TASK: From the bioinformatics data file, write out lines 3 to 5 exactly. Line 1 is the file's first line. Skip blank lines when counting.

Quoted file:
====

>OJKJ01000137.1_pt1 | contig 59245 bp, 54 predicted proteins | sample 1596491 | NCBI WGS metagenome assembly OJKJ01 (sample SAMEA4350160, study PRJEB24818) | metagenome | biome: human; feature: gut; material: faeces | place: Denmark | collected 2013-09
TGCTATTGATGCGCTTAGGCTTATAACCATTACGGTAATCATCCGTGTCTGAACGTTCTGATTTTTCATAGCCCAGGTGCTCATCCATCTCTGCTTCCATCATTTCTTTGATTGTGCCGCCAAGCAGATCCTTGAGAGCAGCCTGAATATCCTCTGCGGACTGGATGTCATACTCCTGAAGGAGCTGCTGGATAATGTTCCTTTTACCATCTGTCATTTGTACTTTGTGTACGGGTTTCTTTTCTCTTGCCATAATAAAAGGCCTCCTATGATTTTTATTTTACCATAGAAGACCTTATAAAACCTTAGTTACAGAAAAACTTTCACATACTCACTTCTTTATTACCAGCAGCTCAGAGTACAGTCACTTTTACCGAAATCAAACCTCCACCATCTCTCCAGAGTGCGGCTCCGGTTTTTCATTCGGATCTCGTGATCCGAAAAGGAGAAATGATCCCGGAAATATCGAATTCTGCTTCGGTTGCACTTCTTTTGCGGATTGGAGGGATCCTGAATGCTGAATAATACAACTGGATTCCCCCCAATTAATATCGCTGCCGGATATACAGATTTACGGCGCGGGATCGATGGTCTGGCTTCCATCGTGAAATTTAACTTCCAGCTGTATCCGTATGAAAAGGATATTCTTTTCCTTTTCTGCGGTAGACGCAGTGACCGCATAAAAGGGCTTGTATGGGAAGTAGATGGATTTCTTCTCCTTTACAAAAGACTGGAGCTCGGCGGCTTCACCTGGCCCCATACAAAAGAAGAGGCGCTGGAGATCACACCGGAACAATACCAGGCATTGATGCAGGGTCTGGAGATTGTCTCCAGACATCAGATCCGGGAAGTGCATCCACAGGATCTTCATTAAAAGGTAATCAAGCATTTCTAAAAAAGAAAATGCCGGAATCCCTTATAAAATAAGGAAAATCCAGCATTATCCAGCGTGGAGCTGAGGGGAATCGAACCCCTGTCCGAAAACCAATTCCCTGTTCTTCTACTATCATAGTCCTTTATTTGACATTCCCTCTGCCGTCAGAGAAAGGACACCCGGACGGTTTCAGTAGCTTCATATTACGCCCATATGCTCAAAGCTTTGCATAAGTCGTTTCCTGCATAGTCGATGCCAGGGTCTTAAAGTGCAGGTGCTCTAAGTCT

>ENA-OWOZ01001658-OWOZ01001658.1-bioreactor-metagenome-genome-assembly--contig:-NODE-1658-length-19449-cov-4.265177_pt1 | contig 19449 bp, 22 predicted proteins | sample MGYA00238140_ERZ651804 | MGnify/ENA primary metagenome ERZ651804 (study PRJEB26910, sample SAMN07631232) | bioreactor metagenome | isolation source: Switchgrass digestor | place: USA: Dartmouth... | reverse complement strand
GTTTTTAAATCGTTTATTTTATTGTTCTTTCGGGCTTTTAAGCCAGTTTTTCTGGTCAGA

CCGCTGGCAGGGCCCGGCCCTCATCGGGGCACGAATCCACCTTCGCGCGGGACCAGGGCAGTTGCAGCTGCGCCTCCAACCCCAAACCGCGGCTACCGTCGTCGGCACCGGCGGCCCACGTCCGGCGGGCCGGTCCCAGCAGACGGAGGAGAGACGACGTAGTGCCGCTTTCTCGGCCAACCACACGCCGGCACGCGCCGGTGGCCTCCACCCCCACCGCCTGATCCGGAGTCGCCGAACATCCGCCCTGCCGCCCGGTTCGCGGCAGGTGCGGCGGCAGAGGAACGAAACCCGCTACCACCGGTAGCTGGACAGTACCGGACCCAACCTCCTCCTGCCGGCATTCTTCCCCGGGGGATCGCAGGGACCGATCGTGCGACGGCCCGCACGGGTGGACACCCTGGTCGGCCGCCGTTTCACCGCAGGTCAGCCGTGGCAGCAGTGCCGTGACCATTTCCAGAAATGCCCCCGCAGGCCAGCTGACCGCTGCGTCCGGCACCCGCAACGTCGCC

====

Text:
>ENA-OWOZ01001658-OWOZ01001658.1-bioreactor-metagenome-genome-assembly--contig:-NODE-1658-length-19449-cov-4.265177_pt1 | contig 19449 bp, 22 predicted proteins | sample MGYA00238140_ERZ651804 | MGnify/ENA primary metagenome ERZ651804 (study PRJEB26910, sample SAMN07631232) | bioreactor metagenome | isolation source: Switchgrass digestor | place: USA: Dartmouth... | reverse complement strand
GTTTTTAAATCGTTTATTTTATTGTTCTTTCGGGCTTTTAAGCCAGTTTTTCTGGTCAGA

CCGCTGGCAGGGCCCGGCCCTCATCGGGGCACGAATCCACCTTCGCGCGGGACCAGGGCAGTTGCAGCTGCGCCTCCAACCCCAAACCGCGGCTACCGTCGTCGGCACCGGCGGCCCACGTCCGGCGGGCCGGTCCCAGCAGACGGAGGAGAGACGACGTAGTGCCGCTTTCTCGGCCAACCACACGCCGGCACGCGCCGGTGGCCTCCACCCCCACCGCCTGATCCGGAGTCGCCGAACATCCGCCCTGCCGCCCGGTTCGCGGCAGGTGCGGCGGCAGAGGAACGAAACCCGCTACCACCGGTAGCTGGACAGTACCGGACCCAACCTCCTCCTGCCGGCATTCTTCCCCGGGGGATCGCAGGGACCGATCGTGCGACGGCCCGCACGGGTGGACACCCTGGTCGGCCGCCGTTTCACCGCAGGTCAGCCGTGGCAGCAGTGCCGTGACCATTTCCAGAAATGCCCCCGCAGGCCAGCTGACCGCTGCGTCCGGCACCCGCAACGTCGCC